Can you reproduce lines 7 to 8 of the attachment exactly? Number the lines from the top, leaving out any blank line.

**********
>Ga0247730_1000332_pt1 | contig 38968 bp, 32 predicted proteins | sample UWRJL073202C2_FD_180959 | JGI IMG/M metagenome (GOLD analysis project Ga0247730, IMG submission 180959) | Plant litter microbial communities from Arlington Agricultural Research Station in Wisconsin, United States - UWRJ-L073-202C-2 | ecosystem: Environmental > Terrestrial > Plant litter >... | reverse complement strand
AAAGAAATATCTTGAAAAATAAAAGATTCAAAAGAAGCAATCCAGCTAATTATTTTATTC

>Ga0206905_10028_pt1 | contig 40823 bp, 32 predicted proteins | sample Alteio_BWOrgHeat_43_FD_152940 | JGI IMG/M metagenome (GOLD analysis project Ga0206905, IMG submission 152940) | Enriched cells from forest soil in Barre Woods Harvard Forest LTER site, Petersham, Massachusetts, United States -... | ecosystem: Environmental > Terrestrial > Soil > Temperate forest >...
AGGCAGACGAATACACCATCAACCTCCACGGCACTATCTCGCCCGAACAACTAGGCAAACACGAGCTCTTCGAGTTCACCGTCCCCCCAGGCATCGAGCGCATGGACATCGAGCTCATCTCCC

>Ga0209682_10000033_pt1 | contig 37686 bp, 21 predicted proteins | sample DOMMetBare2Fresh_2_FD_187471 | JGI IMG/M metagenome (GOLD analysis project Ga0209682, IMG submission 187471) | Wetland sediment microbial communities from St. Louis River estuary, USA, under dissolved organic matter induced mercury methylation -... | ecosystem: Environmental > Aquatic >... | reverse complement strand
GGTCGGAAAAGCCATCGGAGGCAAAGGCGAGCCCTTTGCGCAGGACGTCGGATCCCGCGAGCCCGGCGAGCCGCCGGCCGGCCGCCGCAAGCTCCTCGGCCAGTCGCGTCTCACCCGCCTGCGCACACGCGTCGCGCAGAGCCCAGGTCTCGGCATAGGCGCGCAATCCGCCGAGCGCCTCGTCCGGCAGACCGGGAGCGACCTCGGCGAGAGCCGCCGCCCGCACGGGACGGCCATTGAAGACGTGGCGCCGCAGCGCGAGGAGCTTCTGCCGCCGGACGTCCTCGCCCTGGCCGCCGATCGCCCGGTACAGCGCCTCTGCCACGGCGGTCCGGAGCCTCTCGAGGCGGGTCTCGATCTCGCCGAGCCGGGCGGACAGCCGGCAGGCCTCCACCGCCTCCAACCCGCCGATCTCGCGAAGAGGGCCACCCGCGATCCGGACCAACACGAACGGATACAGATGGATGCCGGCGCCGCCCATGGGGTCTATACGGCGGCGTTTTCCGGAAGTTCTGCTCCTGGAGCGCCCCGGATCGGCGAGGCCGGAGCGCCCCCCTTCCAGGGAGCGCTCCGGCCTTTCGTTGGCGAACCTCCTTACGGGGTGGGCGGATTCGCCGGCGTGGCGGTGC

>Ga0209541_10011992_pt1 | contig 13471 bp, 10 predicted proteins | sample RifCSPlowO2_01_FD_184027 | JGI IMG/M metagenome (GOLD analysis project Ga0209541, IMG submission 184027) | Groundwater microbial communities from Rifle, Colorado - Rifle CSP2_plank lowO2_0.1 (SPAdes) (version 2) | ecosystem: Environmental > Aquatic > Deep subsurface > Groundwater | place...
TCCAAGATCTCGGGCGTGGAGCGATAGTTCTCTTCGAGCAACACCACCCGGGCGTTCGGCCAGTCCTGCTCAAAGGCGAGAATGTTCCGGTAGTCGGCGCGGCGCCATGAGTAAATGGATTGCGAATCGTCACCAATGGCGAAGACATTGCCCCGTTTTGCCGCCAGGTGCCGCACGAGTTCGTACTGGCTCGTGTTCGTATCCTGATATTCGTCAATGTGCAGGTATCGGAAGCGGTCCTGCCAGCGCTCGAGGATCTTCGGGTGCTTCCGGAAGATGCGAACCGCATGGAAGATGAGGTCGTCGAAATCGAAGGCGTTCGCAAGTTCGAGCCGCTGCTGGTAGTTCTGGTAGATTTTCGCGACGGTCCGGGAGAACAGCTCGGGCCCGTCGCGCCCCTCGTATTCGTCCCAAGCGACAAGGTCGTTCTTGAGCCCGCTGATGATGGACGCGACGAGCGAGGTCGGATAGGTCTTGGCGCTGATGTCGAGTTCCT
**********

>Ga0209541_10011992_pt1 | contig 13471 bp, 10 predicted proteins | sample RifCSPlowO2_01_FD_184027 | JGI IMG/M metagenome (GOLD analysis project Ga0209541, IMG submission 184027) | Groundwater microbial communities from Rifle, Colorado - Rifle CSP2_plank lowO2_0.1 (SPAdes) (version 2) | ecosystem: Environmental > Aquatic > Deep subsurface > Groundwater | place...
TCCAAGATCTCGGGCGTGGAGCGATAGTTCTCTTCGAGCAACACCACCCGGGCGTTCGGCCAGTCCTGCTCAAAGGCGAGAATGTTCCGGTAGTCGGCGCGGCGCCATGAGTAAATGGATTGCGAATCGTCACCAATGGCGAAGACATTGCCCCGTTTTGCCGCCAGGTGCCGCACGAGTTCGTACTGGCTCGTGTTCGTATCCTGATATTCGTCAATGTGCAGGTATCGGAAGCGGTCCTGCCAGCGCTCGAGGATCTTCGGGTGCTTCCGGAAGATGCGAACCGCATGGAAGATGAGGTCGTCGAAATCGAAGGCGTTCGCAAGTTCGAGCCGCTGCTGGTAGTTCTGGTAGATTTTCGCGACGGTCCGGGAGAACAGCTCGGGCCCGTCGCGCCCCTCGTATTCGTCCCAAGCGACAAGGTCGTTCTTGAGCCCGCTGATGATGGACGCGACGAGCGAGGTCGGATAGGTCTTGGCGCTGATGTCGAGTTCCT